The monks of St Michael’s Abbey are delighted to learn that the Catholic National Library now has a permanent home. We are pleased to have played our part in securing the future of the collection by giving the library shelter for these last ten years. Bravo to the Trustees, especially Mr Antony Tyler, of the CNL for finding such a happy solution to the question of the library’s future!
We are pleased to announce the dates of our traditional summer organ recital series. The Cavaillé-Coll at Farnborough is a magnificent instrument, and there are some fine musicians coming this summer to help you appreciate the fact! Recitals start at 3pm, and are on the first Sunday of the month. There is no charge, simply a retiring collection.
Christmas was celebrated with the usual splendour at the Abbey this year. The ceremonies went very well and the music was lovely. We were pleased to have a truly large attendance at the Midnight Mass.
On the 1st of January, Solemnity of Mary, Mother of God and Octave Day of Christmas we enjoyed a company of monks form Chilworth Abbey, which belongs to our Congregation and Province. We had a great day together and enjoyed a lovely luncheon cooked by our Brother Michael.
The Sisters of the Blessed Virgin Mary are a community of sisters living under the Rule of St Benedict. They settled in Birmingham after their reception into Full Communion with the Catholic Church last year. Fr Abbot recently celebrated Mass for the nuns and gave them a little talk about the Benedictine Confederation, its origins and structure as well as explaining to them the history and current state of our own Congregation. The Sisters are within the Ordinariate of Our Lady of Walsingham.
From Repatriation to Revival
Continuity and Change in the English Benedictine Congregation, 1795-1850
By Dom Alban Hood OSB
In the wake of the French Revolution, English Benedictine monks and nuns were forced to leave their monasteries in France and were repatriated in 1795 to England, over thirty years before emancipation was granted to Catholics there. By 1850, when the English Catholic hierarchy was restored, the English Benedictines were still not fully recovered from losses that had been sustained in terms of personnel, finance and property.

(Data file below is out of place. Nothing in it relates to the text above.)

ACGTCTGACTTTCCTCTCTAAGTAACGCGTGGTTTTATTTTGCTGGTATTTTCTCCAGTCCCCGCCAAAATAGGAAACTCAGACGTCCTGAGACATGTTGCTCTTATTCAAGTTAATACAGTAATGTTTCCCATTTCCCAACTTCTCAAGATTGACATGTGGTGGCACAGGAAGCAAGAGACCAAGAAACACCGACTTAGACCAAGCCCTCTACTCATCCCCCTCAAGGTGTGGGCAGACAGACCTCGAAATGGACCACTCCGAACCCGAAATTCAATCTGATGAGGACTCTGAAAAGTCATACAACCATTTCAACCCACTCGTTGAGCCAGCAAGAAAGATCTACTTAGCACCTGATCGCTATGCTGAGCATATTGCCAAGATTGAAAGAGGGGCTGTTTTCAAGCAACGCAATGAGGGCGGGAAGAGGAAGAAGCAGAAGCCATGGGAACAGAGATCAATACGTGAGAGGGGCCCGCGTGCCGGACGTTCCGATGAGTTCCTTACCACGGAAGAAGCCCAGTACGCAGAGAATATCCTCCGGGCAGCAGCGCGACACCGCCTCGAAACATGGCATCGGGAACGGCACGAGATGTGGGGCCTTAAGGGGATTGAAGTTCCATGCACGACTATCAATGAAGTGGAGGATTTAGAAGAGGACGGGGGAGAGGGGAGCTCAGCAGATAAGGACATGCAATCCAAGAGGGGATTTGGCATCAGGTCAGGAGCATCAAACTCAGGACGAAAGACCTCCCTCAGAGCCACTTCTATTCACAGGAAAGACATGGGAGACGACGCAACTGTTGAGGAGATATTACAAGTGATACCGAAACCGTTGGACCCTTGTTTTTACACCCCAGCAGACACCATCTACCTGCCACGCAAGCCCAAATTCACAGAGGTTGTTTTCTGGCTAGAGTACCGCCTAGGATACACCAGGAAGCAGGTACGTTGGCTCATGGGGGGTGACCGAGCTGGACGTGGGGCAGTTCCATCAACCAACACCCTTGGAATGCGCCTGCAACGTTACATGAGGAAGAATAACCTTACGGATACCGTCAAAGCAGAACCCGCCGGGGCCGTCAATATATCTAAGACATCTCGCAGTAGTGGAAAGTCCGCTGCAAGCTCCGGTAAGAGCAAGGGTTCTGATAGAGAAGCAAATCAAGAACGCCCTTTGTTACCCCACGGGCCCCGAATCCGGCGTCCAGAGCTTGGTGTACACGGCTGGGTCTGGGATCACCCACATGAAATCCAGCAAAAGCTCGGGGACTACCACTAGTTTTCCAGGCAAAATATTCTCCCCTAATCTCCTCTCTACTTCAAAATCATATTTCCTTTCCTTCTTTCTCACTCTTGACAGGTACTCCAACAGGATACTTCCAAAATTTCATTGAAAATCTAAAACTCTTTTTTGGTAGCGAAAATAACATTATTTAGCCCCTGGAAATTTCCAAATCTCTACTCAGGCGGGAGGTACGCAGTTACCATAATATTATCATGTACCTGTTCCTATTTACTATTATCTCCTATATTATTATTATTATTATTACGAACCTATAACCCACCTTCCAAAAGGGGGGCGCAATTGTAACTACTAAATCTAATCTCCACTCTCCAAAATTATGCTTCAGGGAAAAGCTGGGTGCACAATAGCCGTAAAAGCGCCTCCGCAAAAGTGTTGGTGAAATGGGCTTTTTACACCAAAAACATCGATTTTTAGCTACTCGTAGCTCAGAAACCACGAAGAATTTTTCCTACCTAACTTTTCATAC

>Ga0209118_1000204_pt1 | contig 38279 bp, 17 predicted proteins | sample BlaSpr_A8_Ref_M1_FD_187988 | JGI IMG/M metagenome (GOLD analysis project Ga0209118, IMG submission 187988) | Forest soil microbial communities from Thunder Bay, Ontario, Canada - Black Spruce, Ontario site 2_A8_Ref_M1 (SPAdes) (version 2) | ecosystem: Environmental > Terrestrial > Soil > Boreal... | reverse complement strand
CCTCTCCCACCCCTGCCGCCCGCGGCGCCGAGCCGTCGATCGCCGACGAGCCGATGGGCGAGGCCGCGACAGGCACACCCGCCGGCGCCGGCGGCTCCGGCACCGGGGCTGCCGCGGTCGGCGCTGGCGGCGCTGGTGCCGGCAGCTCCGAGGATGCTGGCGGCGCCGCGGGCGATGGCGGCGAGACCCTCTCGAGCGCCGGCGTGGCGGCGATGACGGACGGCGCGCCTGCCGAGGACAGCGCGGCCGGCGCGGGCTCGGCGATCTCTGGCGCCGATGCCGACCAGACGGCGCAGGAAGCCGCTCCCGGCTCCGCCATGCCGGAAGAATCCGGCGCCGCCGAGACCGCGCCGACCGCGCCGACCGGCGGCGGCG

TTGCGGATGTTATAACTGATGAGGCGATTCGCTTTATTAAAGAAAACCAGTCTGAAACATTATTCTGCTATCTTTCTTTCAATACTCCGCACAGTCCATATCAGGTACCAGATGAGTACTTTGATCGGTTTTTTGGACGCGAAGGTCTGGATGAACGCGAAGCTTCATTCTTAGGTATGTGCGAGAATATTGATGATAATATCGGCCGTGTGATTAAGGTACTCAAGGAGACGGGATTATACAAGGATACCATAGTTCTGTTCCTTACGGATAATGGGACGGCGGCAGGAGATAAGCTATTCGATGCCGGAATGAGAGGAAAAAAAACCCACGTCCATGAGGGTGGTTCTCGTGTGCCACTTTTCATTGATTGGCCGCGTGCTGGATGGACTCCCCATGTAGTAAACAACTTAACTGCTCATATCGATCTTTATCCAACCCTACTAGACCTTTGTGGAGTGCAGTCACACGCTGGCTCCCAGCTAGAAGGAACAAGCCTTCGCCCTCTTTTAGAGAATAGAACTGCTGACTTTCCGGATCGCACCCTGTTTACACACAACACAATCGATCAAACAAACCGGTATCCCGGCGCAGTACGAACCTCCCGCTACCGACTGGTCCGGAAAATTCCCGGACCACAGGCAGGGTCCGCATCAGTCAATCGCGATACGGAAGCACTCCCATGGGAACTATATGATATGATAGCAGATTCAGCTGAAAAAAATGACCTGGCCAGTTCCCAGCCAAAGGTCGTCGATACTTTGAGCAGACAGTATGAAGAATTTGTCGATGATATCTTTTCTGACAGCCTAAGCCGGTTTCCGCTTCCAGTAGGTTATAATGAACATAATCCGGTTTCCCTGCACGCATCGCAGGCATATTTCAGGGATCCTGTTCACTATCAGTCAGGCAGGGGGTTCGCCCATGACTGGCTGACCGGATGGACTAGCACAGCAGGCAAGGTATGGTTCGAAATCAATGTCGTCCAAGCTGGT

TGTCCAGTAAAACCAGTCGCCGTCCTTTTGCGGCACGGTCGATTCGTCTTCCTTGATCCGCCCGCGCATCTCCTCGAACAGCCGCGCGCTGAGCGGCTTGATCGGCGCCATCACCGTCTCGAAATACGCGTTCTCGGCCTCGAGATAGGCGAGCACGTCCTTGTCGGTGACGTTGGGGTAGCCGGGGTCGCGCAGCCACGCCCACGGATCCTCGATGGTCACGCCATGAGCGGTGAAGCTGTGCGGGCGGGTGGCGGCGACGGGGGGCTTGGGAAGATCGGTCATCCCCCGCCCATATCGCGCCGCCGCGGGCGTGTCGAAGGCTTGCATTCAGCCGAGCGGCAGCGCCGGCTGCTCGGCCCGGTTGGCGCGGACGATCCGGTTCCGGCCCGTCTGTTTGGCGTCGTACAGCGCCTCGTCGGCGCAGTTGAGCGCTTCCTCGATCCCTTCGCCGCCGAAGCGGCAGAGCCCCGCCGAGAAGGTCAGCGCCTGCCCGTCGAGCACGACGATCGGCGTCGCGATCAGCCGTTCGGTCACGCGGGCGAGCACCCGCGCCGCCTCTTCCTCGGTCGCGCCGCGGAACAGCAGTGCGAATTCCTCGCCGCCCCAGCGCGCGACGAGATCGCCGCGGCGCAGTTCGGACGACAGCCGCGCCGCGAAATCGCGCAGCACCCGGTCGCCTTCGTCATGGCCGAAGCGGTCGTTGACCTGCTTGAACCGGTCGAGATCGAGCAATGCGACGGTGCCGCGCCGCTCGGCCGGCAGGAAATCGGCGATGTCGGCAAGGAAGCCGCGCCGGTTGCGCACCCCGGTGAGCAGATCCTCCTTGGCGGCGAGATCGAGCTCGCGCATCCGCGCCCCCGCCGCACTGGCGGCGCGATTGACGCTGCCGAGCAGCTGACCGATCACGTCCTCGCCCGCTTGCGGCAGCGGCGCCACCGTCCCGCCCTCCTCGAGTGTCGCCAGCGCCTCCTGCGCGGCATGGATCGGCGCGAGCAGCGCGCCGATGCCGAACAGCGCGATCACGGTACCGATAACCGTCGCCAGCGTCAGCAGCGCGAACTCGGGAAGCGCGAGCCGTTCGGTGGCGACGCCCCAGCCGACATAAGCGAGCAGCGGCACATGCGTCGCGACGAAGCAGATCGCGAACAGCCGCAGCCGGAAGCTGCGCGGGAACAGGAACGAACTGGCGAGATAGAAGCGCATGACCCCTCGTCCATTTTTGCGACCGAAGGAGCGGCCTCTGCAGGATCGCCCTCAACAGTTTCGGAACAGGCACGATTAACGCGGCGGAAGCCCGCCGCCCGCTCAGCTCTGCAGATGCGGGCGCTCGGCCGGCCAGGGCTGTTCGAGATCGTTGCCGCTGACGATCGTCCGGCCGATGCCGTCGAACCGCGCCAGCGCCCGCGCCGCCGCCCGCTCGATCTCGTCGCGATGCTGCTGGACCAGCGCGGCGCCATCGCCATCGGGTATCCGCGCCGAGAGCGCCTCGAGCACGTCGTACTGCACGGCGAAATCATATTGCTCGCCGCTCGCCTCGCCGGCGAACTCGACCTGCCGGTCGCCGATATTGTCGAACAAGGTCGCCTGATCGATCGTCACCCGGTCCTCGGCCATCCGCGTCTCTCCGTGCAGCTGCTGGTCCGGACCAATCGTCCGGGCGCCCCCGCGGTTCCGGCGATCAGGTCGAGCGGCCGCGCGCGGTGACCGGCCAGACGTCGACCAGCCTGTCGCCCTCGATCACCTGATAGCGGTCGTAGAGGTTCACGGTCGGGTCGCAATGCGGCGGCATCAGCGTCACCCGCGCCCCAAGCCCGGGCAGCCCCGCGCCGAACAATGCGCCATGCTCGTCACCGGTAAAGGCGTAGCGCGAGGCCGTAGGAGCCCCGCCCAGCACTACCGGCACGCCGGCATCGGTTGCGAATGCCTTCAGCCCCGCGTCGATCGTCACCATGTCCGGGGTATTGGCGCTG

Abbot Cuthbert travelled to New Mexico in the USA to spend a very happy week with the monks of the Abbey of Christ in the Desert who were celebrating the fiftieth anniversary of their monastery. During his visit, he met with the superiors and delegates of the American and Mexican houses of our Congregation as they progress towards establishing a new independent province of our Subiaco-Cassinese Congregation. The meetings were very fruitful and positive, and the celebrations were very happy indeed. The photograph shows Fr Abbot Cuthbert with Brother Bede, one of the novices there. Cuthberts and Bedes were common enough in 7th century England, but sightings these days are rarer!
Our dear friends the Benedictine nuns of St Cecilia’s Abbey, Ryde were very keen to celebrate our abbot’s silver jubilee of profession, and so invited us to celebrate Mass and enjoy a festal recreation with them. The monastery band performed, and after a few sketches and songs, the abbot was interrogated through the grille about various events he had recently attended and news of our monasteries. A very good time indeed was had by all. The friendship of the Abbess and nuns of Ryde is a great support to us and we greatly appreciate it.
The Ceremonies of Holy Week went very well this year. We were pleased to have larger attendances than usual. There were no fatalities, and the music was lovely. A number of people travelled great distances to join our little monastic family for its celebration of the Lord’s Passion and Resurrection. We are grateful to them for their support.
A number of articles have appeared on local history Facebook pages in the last weeks concerning the First World War, and local participation in it. Questions about the Abbey and the Great War have encouraged us to post the following article.
On August 1st 1914, the day after Germany had declared war on Russia, the French Government mobilised its armed forces. Two days later the German ambassador in Paris delivered a note to the French authorities indicating that a state of war existed between their countries. On 4th August, England declared war on Germany.
The monks of Farnborough found themselves in a strange situation. As a result of anti-clericalism in France, the Laws of Associations, and the separation of Church and State, the monks were living in England in exile. When it came to the War however the monks were bemused when their call-up papers arrived in the post. Abbot Cabrol quipped, ‘So we are not welcome to live in France, but they do not mind us dying for France!’